There are tons of things to adapt to about living in Ghent/Belgium/Europe that are different from the US or Kyrgyzstan. Little things, like discovering that my favorite mascara costs 11 Euros here (compared to $5-6 in the US) and taking the minuscule step of buying store-brand make-up from a chain I’ve never heard of. Bishkek didn’t have chains, at least, not ones that sold their own brand of make-up, so I always just stocked up in the States. Obviously, this is trivial change in my routine.
Zwarte Piet is Sinterklaas’s sidekick. Sinterklaas gives presents to good kids (or oranges?) and Zwarte Piet takes the bad ones and puts them in a sack. Or he doesn’t. I really can’t figure out this whole thing. Zwarte Piet is zwarte (Dutch for “black”) because he came down the chimney… or because he’s a Moorish person from Spain. He’s naughty or he’s mischievous or he’s playful.
I don’t know the details. I’ve been in a few discussions about him with local Gentians, and it very much reminds me of the discussion of bridenapping in Kyrgyzstan (not the action itself, duh, let’s not even go down that road). There’s a lot of talk about tradition and culture and misinterpretation and “We don’t mean it like that” and “You don’t get it because you’re not from here,” etc. The United Nations has even made statements about their disapproval of the tradition, calling for the Netherlands (and Belgium, I’m assuming) to just stop the whole St Nicholas tradition.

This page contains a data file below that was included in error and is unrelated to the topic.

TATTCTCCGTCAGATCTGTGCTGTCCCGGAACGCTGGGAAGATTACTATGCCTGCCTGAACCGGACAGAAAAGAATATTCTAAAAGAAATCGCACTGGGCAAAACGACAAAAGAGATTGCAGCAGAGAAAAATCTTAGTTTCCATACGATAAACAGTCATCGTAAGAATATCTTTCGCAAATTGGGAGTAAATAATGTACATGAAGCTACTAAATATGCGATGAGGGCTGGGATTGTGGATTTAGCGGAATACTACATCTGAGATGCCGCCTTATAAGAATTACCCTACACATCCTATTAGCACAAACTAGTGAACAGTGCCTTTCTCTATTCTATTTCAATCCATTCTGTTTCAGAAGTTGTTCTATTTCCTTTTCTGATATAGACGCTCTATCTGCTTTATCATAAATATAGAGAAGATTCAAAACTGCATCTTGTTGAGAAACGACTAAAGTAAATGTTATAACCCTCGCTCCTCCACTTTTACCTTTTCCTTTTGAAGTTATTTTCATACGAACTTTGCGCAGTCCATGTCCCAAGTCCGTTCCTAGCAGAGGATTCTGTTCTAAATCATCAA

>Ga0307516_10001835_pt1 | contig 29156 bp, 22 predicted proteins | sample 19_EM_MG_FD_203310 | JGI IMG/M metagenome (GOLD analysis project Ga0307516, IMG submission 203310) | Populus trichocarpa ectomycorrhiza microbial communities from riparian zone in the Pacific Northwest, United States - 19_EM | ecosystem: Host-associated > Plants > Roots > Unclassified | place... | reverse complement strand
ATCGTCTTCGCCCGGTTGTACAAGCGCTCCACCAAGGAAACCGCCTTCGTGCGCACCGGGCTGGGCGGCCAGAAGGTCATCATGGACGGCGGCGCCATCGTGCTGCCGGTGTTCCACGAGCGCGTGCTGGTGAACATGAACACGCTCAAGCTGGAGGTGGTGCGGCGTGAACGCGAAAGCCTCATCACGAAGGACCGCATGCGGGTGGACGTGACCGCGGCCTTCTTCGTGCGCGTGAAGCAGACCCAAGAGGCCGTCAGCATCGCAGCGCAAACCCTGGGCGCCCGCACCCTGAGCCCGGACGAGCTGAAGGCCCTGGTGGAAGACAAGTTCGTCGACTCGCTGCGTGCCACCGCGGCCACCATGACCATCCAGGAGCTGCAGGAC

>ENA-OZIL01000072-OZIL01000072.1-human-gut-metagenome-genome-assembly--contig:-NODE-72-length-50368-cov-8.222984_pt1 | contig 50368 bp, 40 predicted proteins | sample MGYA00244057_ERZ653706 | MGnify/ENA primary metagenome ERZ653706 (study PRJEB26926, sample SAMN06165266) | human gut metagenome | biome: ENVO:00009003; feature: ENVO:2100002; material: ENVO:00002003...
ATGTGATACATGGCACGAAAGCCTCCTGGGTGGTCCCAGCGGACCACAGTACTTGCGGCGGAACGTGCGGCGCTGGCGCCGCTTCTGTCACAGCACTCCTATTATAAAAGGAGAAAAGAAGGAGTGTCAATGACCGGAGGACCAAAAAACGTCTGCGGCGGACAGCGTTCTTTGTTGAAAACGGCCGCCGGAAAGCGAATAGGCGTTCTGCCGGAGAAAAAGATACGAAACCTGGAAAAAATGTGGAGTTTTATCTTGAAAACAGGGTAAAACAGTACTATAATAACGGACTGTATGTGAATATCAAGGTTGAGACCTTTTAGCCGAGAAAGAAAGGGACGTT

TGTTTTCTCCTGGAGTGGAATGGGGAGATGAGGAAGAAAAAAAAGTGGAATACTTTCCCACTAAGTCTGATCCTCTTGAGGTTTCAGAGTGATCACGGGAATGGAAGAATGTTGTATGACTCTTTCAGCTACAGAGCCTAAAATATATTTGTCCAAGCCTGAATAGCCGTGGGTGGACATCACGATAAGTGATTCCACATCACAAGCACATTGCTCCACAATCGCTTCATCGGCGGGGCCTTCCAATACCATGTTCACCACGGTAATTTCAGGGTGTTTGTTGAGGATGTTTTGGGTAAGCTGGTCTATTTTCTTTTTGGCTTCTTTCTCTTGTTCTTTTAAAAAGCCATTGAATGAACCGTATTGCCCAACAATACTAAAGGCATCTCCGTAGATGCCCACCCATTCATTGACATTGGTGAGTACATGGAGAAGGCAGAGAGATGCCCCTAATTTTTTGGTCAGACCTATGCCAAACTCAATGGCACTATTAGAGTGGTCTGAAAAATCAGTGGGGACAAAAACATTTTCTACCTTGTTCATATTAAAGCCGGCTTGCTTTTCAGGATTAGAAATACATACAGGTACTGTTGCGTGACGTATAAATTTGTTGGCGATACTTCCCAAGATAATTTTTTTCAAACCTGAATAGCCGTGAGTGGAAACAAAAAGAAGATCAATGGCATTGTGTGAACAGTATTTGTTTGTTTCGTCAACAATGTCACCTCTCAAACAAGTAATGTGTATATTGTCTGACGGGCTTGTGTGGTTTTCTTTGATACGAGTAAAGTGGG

Darwin got to visit Sinterklaas and Zwarte Piet a few weeks ago. Umm, he was curious.
Besides the obvious and broad questions and concerns I have about Zwarte Piet (is it racist? how does that impact the tradition? what’s a non-offensive solution? are people being too politically correct?), what am I personally supposed to do? I thought about hiding this picture. I’ve told some of my friends here in Ghent that in the US, we just don’t do blackface… ever. It’s a big deal. Then the conversation takes a turn like, “Yeah, but we don’t mean it like that though.”
But Darwin will grow up here, Sinterklaas will come every year with his horse (what) to take the beer and carrots (what what) and leave gifts in his shoe (what what what), and his classmates and friends will no doubt enthusiastically want pictures with Sinterklaas and Zwarte Piet and watch when they arrive on a boat from Spain (whaaaat?). I guess this is part of being an expat, raising a child in a culture that’s different from my own; I get to grapple with confusing questions and situations where there is probably no easy solution.